June 19, 2011 ( ruby, development )

Automate your application's development environment with Guard

Do you find yourself repeating various actions over and over again in your development environment? Examples of such actions are restarting your application server for your Rails app every time you update a files that are loaded in memory and require a server restart for the changes to take effect. Maybe you are using Nanoc, a static site generator and would like it to automatically recompile your site every time a file is saved. Or maybe you are using a testing library such as RSpec and want to automatically run your tests every time you save a Ruby file.

There are lots of things that could be automated. Some tools come with built-in utilities to take care of this (think of autotest, nanoc autocompile, etc), but they will all require their own separate terminal window.

Enter Guard

Guard is a RubyGem, written by Thibaud Guillaume-Gentil (@thibaudgg), that you could use to easily automate parts of your application’s development environment.

To show you what it can do, here’s an example: Let’s say we have a Ruby on Rails application, using Bundler to manage gem dependencies and RSpec as our testing library. Each of these bring with them repetitive actions. So let’s automate them.

We could use the following gems:

  • Guard::Rails
  • Guard::Bundler
  • Guard::RSpec

These gems are basically Guard “modules”. Simply add them to your Gemfile. Now create a Guardfile in your application’s root directory and add the following.

guard 'rails' do
  watch('Gemfile.lock')
  watch(%r{^(config|lib)/.*})
end

guard 'rspec' do
  watch('spec/spec_helper.rb') { "spec" }
  watch('config/routes.rb') { "spec/routing" }
  watch('app/controllers/application_controller.rb') {
    "spec/controllers"
  }
  watch(%r{^spec/.+_spec\.rb})
  watch(%r{^app/(.+)\.rb}) { |m| "spec/#{m[1]}_spec.rb" }
  watch(%r{^lib/(.+)\.rb}) { |m| "spec/lib/#{m[1]}_spec.rb" }
  watch(%r{^app/controllers/(.+)_(controller)\.rb}) { |m|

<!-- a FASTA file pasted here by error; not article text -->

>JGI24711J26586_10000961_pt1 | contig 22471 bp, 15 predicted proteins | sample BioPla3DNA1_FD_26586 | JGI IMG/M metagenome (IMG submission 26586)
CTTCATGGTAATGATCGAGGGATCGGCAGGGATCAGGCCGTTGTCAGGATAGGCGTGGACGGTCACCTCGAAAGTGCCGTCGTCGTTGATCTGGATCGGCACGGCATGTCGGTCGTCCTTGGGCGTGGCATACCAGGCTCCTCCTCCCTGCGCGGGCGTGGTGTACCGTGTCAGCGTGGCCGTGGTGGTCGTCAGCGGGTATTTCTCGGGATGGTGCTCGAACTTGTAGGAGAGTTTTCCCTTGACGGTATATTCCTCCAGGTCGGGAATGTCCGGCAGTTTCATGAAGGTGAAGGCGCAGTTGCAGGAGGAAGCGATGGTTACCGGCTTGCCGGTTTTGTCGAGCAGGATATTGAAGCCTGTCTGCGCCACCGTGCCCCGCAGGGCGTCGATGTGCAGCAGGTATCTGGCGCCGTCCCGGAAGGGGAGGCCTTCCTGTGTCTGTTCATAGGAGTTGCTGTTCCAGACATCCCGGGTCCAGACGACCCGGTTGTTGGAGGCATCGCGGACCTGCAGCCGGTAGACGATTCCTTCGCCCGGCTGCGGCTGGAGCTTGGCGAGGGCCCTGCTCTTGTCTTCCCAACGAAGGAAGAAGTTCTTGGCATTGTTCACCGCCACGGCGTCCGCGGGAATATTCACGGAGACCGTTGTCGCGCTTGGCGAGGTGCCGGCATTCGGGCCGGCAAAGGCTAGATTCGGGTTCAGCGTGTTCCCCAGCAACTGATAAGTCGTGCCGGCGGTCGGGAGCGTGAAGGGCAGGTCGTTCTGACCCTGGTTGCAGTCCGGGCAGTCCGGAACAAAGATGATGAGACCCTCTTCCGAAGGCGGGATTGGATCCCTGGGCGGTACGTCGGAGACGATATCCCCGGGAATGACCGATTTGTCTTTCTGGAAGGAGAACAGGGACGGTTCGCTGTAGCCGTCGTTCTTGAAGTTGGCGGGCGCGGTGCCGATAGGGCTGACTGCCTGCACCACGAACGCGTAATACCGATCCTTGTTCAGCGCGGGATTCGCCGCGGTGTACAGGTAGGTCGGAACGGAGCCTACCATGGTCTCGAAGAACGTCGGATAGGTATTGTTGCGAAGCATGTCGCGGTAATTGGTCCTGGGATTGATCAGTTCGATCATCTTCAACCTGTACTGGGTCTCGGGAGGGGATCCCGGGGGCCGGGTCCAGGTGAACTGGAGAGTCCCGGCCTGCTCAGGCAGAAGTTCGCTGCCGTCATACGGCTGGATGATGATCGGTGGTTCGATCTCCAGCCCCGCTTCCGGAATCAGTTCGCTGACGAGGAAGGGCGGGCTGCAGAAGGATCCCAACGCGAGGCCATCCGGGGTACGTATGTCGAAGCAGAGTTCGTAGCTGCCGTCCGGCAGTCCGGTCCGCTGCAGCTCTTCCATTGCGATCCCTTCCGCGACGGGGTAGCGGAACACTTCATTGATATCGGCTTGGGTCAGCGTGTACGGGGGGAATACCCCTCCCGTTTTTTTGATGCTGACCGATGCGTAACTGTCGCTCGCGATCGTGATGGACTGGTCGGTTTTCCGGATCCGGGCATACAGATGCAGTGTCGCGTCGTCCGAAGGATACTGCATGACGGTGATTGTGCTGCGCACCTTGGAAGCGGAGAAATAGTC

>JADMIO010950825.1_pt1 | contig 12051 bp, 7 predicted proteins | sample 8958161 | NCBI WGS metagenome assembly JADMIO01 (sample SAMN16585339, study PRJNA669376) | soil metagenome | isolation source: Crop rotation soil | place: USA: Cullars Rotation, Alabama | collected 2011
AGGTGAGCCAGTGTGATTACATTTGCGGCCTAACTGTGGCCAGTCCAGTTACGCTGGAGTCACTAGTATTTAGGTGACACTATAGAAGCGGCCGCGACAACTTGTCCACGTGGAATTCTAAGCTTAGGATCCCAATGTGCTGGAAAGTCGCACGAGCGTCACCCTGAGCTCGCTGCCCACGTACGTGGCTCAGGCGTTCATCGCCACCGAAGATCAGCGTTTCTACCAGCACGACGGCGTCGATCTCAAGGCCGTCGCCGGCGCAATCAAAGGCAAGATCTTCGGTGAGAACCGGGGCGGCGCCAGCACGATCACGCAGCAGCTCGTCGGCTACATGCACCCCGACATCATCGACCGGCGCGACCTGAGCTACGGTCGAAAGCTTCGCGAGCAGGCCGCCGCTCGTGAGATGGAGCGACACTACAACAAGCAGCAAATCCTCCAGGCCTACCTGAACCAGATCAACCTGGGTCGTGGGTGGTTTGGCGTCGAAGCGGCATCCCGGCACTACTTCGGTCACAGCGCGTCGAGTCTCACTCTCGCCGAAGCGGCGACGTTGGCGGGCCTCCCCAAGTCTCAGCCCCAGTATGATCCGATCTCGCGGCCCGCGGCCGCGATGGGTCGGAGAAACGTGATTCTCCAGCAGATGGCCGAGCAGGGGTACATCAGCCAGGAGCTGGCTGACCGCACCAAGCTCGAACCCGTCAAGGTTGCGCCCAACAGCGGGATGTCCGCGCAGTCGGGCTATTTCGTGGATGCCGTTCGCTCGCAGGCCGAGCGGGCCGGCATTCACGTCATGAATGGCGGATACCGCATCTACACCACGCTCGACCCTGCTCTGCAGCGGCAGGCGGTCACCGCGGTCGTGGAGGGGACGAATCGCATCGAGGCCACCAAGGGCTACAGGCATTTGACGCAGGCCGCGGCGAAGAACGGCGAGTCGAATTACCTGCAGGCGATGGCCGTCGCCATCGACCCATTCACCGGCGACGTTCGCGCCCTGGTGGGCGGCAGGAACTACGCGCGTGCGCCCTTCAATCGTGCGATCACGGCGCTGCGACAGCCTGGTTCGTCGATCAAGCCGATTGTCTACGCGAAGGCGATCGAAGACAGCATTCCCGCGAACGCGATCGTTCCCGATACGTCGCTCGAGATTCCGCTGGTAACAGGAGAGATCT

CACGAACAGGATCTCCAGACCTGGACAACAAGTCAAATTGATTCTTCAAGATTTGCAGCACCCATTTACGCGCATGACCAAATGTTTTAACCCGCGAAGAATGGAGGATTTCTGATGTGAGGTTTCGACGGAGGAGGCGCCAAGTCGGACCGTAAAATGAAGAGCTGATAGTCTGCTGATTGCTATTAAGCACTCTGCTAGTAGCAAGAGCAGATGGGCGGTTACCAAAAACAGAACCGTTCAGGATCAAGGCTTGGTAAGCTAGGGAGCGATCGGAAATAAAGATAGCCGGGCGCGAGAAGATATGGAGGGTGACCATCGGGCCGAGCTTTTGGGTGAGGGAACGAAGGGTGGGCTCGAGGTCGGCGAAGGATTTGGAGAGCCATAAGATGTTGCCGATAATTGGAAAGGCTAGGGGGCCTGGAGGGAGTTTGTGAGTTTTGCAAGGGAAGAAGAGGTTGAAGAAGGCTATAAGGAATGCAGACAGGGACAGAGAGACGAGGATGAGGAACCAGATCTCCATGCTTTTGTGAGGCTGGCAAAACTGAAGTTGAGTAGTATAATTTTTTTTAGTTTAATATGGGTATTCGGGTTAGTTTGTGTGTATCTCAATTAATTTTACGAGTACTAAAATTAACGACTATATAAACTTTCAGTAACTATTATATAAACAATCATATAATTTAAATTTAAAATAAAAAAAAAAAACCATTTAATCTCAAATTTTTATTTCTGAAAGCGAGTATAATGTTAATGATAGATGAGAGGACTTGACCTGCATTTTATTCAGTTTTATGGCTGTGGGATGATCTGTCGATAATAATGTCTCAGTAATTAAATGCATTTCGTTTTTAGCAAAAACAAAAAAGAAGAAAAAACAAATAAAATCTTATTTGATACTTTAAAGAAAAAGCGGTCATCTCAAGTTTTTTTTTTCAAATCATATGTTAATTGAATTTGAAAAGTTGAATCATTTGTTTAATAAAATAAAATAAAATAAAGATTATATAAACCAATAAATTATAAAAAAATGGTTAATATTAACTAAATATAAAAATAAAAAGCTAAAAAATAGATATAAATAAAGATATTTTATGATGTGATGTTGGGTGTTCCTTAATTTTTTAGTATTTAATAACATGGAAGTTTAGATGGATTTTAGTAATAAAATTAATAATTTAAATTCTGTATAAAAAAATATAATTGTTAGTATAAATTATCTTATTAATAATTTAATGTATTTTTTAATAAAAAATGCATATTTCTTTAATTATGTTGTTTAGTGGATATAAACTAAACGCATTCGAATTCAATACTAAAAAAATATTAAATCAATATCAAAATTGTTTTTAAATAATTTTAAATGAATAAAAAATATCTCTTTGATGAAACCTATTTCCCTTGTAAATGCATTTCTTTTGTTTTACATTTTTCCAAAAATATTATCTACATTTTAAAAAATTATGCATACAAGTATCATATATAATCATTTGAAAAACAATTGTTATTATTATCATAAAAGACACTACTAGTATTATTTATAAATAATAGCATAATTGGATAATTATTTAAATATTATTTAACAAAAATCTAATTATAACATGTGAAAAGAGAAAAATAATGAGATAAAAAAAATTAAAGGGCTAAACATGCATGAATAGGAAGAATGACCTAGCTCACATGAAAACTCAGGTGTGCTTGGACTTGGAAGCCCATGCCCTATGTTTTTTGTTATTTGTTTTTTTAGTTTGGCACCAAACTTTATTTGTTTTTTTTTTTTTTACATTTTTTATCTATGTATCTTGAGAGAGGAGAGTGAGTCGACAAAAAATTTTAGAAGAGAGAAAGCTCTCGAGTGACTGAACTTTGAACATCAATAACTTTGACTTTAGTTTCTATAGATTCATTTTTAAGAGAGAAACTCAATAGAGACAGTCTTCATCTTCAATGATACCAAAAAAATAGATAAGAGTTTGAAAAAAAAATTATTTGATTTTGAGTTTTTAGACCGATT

["spec/routing/#{m[1]}_routing_spec.rb",
    "spec/#{m[2]}s/#{m[1]}_#{m[2]}_spec.rb",
    "spec/acceptance/#{m[1]}_spec.rb"]
  }
end

guard 'bundler' do
  watch('Gemfile')
end

Let’s go over what the above Guardfile + Guard Gems will do for us.

With Guard::Rails, if a file in the config or lib directories are updated, or the Gemfile.lock file gets updated, the rails app server will automatically be restarted. Normally, you would have to open the shell manually and restart the process yourself. With Guard::Rails, this will be done for you.

With Guard::RSpec, when you save for example a controller file, only that specific controller’s spec file will be run, rather than running all the tests. The same goes for models. You can customize this behavior to suit your needs. Another cool feature, which is particularly interesting when you’re working on gems that need to support multiple Ruby versions, is that you can pass in a hash of options to the guard 'rspec' method in the Guardfile. For example if you want to run the tests against MRI 1.9.2, 1.8.7, REE 1.8.7, JRuby and Rubinius, and you are using RVM, you could simply define the following:

guard 'rspec', :rvm => ['1.9.2', '1.8.7', 'ree', 'jruby', 'rbx'] do
  ...
end

Now every time Guard runs your tests, it’ll run them against the all defined Ruby versions and implementations.

With Guard::Bundler, it simply watches for changes in the Gemfile, and will re-bundle it when changes are made. Rather than having to manually go in to the terminal again to run bundle install, this will be done for you. Also, notice that the Guard::Rails has this line defined: watch('Gemfile.lock'). When Guard::Bundler runs the bundle install command, it’ll update the Gemfile.lock file, which means that dependencies have changed and that the Rails server will also be restarted automatically for you by Guard::Rails. Again, no need to go in to your terminal to restart it manually.

Another useful feature is that it supports growl notifications (or libnotify on Linux). So you could have a small notification pop up on your screen when tests run, or when the Rails server has been restarted, without having to check the shell.

Guard is very modular, and there are a bunch of modules available right out of the box that automate particular parts of your development environment. It is also easy to write your own Guard modules, refer to Guard’s README on GitHub for more information.

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Michael van Rooijen

Crafter of Ruby apps, and open source contributor.

I built and run HireFire.